Keeping Los Alamos National Laboratory supplied with adequate power to fuel its many operations — including increased production of plutonium pits that trigger nuclear weapons — is a matter of national security.

That doesn’t mean a proposal to build a high-voltage power line to ensure the power supply can go without scrutiny. A 12.5-mile transmission line, costing as much as $300 million, is being touted as necessary to augment the lab’s power supply. Two current power lines are thought to be reaching capacity, one this summer and the second by 2026.

Before a third line can be built, many concerns need to be addressed.

First, the environmental assessment will be conducted — it’s required by law for the Department of Energy to obtain the necessary permit to install the power line on public land. That study will gauge the effects of the line, including the impact of new transmission towers along its path. The line would stretch across White Rock Canyon, south through the Caja del Rio area and then east through the Santa Fe National Forest before arriving at a substation.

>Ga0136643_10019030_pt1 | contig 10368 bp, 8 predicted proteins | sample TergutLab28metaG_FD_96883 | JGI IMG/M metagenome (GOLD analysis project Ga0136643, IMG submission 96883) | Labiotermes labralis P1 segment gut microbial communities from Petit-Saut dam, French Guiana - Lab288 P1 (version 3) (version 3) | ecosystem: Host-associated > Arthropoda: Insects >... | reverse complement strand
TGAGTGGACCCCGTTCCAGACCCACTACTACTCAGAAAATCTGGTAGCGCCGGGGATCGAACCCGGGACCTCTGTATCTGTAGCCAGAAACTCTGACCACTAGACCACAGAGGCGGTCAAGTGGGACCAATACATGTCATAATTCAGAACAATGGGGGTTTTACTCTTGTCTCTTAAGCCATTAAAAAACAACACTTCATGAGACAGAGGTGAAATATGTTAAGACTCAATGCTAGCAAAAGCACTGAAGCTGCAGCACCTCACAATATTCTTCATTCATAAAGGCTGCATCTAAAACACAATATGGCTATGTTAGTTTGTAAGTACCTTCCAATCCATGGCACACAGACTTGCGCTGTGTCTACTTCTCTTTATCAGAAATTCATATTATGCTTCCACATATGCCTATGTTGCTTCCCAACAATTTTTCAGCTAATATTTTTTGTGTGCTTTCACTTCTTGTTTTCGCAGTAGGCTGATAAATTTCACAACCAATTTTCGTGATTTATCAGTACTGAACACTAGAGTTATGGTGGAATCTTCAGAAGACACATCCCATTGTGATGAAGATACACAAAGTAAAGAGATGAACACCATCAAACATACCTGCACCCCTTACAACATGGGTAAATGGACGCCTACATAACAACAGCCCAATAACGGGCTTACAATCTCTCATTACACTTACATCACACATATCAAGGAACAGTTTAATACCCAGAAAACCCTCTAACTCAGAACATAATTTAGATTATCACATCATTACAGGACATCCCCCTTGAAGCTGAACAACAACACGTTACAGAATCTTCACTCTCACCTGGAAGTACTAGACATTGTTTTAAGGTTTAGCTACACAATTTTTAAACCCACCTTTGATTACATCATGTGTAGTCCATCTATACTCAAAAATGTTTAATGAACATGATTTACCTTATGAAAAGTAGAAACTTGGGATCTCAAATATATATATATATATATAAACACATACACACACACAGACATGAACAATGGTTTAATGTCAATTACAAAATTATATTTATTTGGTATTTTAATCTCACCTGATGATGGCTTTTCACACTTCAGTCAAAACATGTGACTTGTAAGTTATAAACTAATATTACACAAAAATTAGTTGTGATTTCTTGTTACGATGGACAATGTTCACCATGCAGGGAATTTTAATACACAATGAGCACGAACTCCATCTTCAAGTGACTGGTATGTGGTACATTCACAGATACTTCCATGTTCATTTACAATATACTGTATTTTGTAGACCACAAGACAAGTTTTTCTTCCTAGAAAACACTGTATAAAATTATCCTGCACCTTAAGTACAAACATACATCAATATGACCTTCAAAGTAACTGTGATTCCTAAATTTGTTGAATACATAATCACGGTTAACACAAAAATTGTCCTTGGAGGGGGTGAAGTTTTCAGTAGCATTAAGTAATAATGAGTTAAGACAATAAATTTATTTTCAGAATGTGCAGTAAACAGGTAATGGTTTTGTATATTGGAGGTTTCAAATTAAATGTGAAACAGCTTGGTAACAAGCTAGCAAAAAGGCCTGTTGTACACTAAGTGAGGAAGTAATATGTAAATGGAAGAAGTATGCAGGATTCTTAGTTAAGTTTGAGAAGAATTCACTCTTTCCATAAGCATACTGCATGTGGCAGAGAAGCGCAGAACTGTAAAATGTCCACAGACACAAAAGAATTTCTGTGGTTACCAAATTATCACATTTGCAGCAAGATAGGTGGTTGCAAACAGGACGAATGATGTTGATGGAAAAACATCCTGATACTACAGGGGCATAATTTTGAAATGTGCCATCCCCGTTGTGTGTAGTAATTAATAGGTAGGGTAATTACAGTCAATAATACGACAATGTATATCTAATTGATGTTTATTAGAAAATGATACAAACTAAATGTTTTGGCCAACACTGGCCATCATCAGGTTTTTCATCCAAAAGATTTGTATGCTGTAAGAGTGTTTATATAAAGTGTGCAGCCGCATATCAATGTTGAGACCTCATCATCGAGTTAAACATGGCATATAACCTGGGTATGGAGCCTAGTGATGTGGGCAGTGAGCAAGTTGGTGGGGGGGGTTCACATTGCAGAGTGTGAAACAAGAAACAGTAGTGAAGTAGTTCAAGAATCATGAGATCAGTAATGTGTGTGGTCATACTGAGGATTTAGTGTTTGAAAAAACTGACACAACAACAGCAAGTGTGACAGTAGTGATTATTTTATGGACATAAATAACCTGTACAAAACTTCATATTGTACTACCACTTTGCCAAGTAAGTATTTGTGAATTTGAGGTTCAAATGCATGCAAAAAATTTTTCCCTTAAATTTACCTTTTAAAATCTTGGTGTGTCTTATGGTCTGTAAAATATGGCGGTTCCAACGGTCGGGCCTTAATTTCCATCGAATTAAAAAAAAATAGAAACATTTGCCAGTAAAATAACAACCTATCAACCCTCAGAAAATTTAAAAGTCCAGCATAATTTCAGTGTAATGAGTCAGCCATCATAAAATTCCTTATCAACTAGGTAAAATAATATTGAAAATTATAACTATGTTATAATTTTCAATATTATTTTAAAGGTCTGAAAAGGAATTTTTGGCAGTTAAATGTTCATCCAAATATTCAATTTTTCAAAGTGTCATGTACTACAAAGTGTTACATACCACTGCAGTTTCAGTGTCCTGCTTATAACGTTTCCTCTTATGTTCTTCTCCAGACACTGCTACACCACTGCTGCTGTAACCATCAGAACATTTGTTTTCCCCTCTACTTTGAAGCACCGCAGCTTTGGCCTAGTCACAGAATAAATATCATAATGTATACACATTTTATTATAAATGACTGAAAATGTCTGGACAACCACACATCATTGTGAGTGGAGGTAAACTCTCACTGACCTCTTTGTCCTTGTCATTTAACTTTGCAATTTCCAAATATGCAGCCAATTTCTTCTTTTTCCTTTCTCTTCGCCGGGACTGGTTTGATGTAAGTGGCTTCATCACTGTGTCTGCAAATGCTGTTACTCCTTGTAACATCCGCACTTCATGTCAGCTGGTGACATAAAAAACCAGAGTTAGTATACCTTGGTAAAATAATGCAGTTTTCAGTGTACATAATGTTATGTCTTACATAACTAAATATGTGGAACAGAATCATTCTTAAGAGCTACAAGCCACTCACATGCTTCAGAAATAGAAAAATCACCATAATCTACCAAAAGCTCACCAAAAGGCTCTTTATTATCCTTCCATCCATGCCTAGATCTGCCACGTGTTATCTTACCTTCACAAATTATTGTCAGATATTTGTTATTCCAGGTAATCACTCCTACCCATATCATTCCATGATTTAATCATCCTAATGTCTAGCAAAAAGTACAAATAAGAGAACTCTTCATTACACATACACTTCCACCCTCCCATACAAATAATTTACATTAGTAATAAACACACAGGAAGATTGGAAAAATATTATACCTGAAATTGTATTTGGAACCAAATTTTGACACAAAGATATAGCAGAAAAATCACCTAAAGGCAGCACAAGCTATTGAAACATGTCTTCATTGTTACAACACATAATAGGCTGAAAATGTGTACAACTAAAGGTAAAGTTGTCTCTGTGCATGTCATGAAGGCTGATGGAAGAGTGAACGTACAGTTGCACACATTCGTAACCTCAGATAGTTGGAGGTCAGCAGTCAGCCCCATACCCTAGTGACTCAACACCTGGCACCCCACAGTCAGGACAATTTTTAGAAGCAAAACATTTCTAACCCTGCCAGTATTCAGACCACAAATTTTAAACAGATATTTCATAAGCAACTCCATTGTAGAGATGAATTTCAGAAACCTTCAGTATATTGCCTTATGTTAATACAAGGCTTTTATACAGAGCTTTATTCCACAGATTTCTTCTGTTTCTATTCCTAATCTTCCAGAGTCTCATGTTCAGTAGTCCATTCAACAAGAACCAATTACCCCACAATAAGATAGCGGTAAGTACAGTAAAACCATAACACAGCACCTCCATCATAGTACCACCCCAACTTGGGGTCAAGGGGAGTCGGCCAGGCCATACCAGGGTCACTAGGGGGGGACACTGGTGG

As the environmental assessment takes place, it became clear that environmental impact isn’t all those federal agencies must consider.

The U.S. Department of Energy’s National Nuclear Security Administration promised to work with federal land managers in weighing the project’s environmental impact — but to date, tribal officials say they are not being consulted. That’s a problem, considering the presence of sacred sites in the area.

The All Pueblo Council of Governors, representing 20 pueblos in New Mexico and Texas, has adopted a resolution to support preserving the Caja del Rio. There, Pueblo people point to petroglyphs, ancestral homes, ceremonial kivas, irrigation structures and other cultural resources.

A new transmission line would be one more burden on an already overwhelmed area. Tribes believe past mismanagement by federal agencies has led to desecration of sacred sites.

That’s easy to witness in person when driving or walking through the Caja. Portions of the area are used for shooting practice by gun enthusiasts — many of whom do not pick up after themselves — and it’s also a popular spot for people seeking to dump trash without paying a dump fee.